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Driving down the cost of medicine
Ireland, in common with many other jurisdictions, has experienced a significant level of debate and controversy regarding the prices of drugs supplied under state-sponsored community drugs schemes. Ireland's expenditure on medicines has reportedly been falling since 2009, despite an increasing level of medicine usage. This update discusses some recent initiatives that aim to drive down the state's medicines bill.
New pricing agreements with industry bodies
October 2012 saw the Irish Pharmaceutical Healthcare Association agree a new medicines supply agreement with the Department of Health and Children and the Health Service Executive (HSE). The three-year agreement, which took effect from November 1 2012, is said to provide €400 million in savings. Under the agreement, when a patent on a medicine expires, its price to wholesalers will be reduced to 70% of the original price. After 12 months, the price will be further reduced to 50% of the original price. For existing patent-expired medicines, the price was reduced to 60% of the original price on November 1, to be followed by a further reduction to 50% of the original price in November 2013. These reductions are in addition to a reported €600 million in savings provided by pharmaceutical companies since 2006.
Recently, negotiations were also finalised with the Association of Pharmaceutical Manufacturers in Ireland, which represents generic manufacturers, which heralds further significant savings.
National Taskforce on Prescribing and Dispensing
A National Taskforce on Prescribing and Dispensing has been established to deliver additional cost savings by achieving more cost-conscious prescribing. Due to become operational before the end of 2012, it will:
• address prescribing and dispensing of medicines from the perspective of quality and patient safety; and
• assess the suitability of maintaining supply of certain items with limited efficacy, where more appropriate items are available.
Health (Pricing and Supply of Medical Goods) Bill 2012
In parallel with these changes, the Health (Pricing and Supply of Medical Goods) Bill 2012, published in July 2012, is making its way through the legislative process. The government envisages that, once enacted, this new legislation will further reduce expenditure by increasing the rate of generic prescribing, which currently stands at approximately 18%.
Against this backdrop, the key objectives of the bill are discussed below.
List of interchangeable medicinal products
It is proposed that a system of generic substitution and reference pricing be established. This system will allow pharmacists to substitute a cheaper equivalent medicine when a more expensive product has been prescribed by a practitioner. Under the proposed 'reference pricing' system, where two or more medicines are interchangeable, the state will reimburse only the reference price for this group of medicines. It is reported that the reference price will be the price of the cheapest medicine in the group.
The bill also provides for the regular review of the reference price for a group of interchangeable medicines and outlines the criteria to be considered by the HSE when setting or reviewing a reference price.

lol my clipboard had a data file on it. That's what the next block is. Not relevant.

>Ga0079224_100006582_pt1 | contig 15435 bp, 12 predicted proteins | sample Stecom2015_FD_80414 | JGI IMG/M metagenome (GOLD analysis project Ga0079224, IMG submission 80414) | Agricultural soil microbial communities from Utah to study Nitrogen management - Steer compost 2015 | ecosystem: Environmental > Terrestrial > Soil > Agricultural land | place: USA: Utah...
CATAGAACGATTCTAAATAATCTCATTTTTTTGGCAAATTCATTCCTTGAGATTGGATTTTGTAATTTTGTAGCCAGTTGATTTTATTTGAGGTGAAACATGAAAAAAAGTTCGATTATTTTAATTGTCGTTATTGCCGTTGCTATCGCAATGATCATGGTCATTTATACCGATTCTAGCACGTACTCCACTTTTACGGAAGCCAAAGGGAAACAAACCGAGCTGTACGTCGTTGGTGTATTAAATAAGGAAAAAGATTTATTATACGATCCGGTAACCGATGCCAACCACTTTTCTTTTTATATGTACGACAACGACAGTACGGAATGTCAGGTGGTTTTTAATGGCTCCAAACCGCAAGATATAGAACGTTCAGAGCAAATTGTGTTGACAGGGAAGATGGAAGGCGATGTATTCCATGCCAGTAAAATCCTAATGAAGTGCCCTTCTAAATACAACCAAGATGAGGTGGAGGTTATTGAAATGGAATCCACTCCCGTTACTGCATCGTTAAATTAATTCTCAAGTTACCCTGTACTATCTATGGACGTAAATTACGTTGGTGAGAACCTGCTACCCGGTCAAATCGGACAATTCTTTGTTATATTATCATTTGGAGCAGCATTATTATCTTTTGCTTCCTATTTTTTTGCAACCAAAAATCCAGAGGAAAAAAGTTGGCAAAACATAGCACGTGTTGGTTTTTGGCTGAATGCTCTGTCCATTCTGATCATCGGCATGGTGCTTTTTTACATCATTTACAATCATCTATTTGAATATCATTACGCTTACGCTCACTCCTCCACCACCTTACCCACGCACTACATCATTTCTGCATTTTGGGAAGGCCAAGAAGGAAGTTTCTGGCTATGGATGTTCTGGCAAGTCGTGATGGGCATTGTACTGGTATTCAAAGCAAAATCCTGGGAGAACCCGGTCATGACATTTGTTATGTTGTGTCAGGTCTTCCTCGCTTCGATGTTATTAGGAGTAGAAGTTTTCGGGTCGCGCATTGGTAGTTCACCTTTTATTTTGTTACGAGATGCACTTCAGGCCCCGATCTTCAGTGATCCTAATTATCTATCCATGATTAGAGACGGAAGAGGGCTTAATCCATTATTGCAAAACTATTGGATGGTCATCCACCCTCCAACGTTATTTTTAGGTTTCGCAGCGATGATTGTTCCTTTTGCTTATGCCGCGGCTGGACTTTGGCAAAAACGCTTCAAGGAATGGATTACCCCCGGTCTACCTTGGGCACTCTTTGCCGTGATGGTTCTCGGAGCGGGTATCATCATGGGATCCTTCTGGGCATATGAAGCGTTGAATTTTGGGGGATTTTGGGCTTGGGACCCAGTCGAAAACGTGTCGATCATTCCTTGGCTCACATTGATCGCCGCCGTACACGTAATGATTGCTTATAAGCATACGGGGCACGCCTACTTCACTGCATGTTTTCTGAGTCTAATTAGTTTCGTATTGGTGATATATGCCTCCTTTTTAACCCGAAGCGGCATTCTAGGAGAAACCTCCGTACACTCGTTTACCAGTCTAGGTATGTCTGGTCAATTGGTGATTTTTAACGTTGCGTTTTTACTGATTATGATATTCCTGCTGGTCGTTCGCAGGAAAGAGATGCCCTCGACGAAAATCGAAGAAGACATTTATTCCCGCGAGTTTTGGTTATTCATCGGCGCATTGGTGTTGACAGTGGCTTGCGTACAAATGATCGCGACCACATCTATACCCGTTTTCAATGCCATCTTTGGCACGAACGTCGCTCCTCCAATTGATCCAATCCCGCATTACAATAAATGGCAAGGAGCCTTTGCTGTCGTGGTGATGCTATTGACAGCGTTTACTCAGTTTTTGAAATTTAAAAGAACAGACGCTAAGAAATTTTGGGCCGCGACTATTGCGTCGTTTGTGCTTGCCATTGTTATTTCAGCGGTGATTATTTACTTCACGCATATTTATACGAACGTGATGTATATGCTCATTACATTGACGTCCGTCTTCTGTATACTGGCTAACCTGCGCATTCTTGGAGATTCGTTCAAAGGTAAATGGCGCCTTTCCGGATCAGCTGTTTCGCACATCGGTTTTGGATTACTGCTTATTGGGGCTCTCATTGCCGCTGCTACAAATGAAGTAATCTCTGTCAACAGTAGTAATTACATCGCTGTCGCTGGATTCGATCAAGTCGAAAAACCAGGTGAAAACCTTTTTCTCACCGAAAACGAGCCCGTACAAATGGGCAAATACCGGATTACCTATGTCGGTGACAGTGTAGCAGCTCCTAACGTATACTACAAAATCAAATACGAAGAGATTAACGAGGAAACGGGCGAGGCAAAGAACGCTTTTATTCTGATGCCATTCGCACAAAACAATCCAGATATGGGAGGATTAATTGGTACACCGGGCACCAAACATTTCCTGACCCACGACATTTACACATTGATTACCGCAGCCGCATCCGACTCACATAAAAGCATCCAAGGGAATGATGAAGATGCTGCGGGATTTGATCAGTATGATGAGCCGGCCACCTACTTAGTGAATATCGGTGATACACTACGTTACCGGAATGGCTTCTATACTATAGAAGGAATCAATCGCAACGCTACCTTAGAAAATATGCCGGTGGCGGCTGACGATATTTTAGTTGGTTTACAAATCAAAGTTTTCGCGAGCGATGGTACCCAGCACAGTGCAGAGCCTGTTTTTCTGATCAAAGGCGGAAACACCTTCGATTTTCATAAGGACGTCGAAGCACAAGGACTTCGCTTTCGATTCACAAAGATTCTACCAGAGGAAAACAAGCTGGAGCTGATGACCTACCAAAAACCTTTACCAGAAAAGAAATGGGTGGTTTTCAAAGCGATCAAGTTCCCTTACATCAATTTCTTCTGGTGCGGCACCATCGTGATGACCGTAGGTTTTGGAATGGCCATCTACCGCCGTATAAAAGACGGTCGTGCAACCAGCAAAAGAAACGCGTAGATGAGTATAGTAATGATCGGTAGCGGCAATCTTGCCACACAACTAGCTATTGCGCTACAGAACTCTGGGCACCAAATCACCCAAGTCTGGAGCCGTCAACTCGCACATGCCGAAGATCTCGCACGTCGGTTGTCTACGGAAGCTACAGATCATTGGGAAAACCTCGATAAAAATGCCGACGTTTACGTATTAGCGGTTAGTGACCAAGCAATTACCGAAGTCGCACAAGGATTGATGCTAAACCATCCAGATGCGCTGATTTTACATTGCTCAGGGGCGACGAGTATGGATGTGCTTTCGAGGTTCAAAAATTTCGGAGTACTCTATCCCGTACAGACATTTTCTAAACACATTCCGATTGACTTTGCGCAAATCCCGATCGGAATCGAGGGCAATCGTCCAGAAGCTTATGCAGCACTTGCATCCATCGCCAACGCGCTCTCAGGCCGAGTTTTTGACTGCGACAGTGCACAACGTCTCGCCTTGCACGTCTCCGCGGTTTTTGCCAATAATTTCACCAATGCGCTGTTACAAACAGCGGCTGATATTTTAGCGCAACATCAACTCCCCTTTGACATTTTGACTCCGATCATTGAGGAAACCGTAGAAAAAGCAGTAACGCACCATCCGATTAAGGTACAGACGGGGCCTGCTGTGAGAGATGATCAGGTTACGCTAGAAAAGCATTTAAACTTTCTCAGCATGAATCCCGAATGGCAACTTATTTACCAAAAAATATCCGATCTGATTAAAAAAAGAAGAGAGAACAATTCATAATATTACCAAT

Duties of pharmacists
Under the bill, where a pharmacy stocks the branded product named in a prescription and also the substitute medicinal products of lower cost, the pharmacist must offer the patient the opportunity to substitute the lowest-cost interchangeable product. If the item is being dispensed under a community drugs scheme and the patient does not choose the lower-cost product, the patient must pay the difference between the reference price and the price of the product supplied. Medical practitioners will be entitled to indicate on a prescription whether there are any particular clinical reasons why a branded interchangeable medicinal product should not be substituted.
Establishment and maintenance of reimbursement list
The bill proposes that the HSE will formally establish a list of medicines and appliances reimbursable under community drugs schemes. This is not a new development, as details of products currently reimbursable in Ireland are already maintained by the HSE on the reimbursement list. However, all products currently on the existing list will be automatically deemed to be on the reimbursement list established under the bill.
What is new is the power that the HSE will have to set or review the price of listed items. The bill sets out the criteria to be taken into account by the HSE when considering the proposed price of an item. It allows the HSE to review and alter the price of a listed item and to use a competitive process to determine prices. The bill also allows the HSE to attach conditions to the supply or reimbursement of listed items in the interests of ensuring patient safety, improving cost effectiveness, maximising appropriate use of the items concerned or appropriately applying the resources available to the HSE.
The most recent debate on the bill in the Oireachtas (Parliament) was adjourned on October 18 2012. Overall, it has been reported that the industry would like to see more clarification on the bill and how it will operate. It is expected that the bill will be finalised and enacted this year. It will be interesting to see the interplay and integration of the proposed reference pricing system under the bill, the recent pricing agreements agreed with industry bodies and the work of the National Taskforce on Prescribing and Dispensing.
For further information please contact Michael Finn or Paul Clifford at Matheson by telephone (+353 1 232 2000), fax (+353 1 232 3333) or email Michael Finn or Paul Clifford
An earlier version of this update first appeared in Irish Medical News.